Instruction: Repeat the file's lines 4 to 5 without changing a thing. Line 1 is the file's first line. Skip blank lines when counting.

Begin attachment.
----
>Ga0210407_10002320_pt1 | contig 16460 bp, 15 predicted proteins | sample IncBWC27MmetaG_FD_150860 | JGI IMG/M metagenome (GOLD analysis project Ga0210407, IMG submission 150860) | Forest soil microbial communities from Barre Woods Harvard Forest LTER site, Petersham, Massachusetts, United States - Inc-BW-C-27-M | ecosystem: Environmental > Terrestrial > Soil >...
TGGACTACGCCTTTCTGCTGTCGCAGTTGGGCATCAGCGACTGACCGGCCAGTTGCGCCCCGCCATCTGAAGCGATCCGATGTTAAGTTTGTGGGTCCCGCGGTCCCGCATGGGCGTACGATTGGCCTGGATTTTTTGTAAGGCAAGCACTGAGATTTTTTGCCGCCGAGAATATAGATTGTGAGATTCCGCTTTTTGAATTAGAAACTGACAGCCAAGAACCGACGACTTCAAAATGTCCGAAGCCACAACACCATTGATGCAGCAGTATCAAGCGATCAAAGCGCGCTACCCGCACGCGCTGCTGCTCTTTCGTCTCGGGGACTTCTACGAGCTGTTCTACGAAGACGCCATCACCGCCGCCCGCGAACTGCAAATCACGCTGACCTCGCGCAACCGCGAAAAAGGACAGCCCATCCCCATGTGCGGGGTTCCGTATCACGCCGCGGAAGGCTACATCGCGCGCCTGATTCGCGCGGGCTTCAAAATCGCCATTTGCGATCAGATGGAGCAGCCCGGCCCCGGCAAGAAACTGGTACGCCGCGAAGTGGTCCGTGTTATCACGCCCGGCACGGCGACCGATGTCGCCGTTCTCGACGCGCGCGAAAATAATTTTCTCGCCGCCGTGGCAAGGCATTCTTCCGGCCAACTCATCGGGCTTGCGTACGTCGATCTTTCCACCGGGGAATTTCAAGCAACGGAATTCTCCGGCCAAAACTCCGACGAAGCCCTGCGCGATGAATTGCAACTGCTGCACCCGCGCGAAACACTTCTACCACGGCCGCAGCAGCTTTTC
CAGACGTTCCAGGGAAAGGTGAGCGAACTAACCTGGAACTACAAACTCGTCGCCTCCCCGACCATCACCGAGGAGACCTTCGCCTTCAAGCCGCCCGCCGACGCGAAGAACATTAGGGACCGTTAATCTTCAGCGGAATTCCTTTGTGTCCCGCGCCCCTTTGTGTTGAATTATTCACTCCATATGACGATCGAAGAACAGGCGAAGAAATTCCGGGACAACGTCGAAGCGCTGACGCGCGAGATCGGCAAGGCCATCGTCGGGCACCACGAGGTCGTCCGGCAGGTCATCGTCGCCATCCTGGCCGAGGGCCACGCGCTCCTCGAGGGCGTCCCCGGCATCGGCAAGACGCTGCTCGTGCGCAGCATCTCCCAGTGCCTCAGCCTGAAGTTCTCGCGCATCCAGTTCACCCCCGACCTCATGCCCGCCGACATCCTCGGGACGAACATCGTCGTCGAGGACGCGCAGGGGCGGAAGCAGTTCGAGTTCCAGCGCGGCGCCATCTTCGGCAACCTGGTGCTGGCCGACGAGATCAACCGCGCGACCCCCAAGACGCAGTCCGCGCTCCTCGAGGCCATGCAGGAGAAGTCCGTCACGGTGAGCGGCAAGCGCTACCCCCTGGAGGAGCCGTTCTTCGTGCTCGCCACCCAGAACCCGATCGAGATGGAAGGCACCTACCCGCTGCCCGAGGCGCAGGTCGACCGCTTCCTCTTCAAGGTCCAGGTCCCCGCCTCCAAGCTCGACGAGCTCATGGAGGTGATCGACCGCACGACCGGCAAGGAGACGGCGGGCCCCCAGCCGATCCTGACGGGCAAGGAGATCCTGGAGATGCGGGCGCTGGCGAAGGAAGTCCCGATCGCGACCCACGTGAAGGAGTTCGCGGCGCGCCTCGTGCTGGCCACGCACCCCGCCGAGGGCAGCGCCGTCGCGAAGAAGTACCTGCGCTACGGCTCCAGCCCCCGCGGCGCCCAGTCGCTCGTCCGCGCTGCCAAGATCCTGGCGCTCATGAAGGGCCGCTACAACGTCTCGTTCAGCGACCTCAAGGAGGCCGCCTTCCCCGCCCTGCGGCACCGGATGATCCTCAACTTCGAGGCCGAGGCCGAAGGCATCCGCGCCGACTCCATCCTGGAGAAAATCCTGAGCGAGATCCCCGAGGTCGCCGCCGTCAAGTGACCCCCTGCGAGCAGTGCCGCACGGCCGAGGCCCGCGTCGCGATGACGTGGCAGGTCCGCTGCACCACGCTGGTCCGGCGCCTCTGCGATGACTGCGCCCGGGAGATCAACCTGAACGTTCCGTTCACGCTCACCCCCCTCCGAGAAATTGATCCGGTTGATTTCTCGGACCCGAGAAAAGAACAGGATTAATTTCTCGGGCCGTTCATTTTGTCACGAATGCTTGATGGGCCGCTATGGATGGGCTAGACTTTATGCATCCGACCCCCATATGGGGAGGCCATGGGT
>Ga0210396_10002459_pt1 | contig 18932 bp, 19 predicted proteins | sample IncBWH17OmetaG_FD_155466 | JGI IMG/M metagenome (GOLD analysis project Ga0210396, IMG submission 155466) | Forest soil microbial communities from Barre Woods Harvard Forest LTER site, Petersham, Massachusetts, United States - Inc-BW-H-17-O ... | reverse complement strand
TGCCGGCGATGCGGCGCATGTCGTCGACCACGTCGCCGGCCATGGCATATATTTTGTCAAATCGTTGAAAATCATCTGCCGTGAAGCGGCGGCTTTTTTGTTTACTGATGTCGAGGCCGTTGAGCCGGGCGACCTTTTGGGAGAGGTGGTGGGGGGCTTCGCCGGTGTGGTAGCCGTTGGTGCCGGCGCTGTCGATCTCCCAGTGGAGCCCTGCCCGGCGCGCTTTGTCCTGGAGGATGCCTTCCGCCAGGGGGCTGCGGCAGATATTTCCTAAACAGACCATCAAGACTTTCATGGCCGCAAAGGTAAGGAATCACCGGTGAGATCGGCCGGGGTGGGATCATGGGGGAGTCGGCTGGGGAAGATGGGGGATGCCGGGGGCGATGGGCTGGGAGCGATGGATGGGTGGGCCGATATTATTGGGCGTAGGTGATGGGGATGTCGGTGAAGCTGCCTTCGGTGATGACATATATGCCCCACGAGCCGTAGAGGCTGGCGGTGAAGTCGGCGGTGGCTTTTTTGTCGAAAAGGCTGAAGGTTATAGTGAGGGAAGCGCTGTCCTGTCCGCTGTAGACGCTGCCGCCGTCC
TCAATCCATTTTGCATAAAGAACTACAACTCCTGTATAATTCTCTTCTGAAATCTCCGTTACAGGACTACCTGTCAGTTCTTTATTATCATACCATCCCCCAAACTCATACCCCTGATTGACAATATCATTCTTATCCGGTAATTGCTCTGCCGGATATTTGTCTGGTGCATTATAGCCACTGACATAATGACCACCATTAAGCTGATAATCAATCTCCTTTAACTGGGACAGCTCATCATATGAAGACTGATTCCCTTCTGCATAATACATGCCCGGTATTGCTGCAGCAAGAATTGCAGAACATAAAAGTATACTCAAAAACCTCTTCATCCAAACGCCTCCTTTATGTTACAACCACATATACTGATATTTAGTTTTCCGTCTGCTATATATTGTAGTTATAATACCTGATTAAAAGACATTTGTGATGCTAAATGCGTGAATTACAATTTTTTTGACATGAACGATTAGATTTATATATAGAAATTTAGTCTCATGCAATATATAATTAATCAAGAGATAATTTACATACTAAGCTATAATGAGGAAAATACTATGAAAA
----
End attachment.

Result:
>Ga0210396_10002459_pt1 | contig 18932 bp, 19 predicted proteins | sample IncBWH17OmetaG_FD_155466 | JGI IMG/M metagenome (GOLD analysis project Ga0210396, IMG submission 155466) | Forest soil microbial communities from Barre Woods Harvard Forest LTER site, Petersham, Massachusetts, United States - Inc-BW-H-17-O ... | reverse complement strand
TGCCGGCGATGCGGCGCATGTCGTCGACCACGTCGCCGGCCATGGCATATATTTTGTCAAATCGTTGAAAATCATCTGCCGTGAAGCGGCGGCTTTTTTGTTTACTGATGTCGAGGCCGTTGAGCCGGGCGACCTTTTGGGAGAGGTGGTGGGGGGCTTCGCCGGTGTGGTAGCCGTTGGTGCCGGCGCTGTCGATCTCCCAGTGGAGCCCTGCCCGGCGCGCTTTGTCCTGGAGGATGCCTTCCGCCAGGGGGCTGCGGCAGATATTTCCTAAACAGACCATCAAGACTTTCATGGCCGCAAAGGTAAGGAATCACCGGTGAGATCGGCCGGGGTGGGATCATGGGGGAGTCGGCTGGGGAAGATGGGGGATGCCGGGGGCGATGGGCTGGGAGCGATGGATGGGTGGGCCGATATTATTGGGCGTAGGTGATGGGGATGTCGGTGAAGCTGCCTTCGGTGATGACATATATGCCCCACGAGCCGTAGAGGCTGGCGGTGAAGTCGGCGGTGGCTTTTTTGTCGAAAAGGCTGAAGGTTATAGTGAGGGAAGCGCTGTCCTGTCCGCTGTAGACGCTGCCGCCGTCC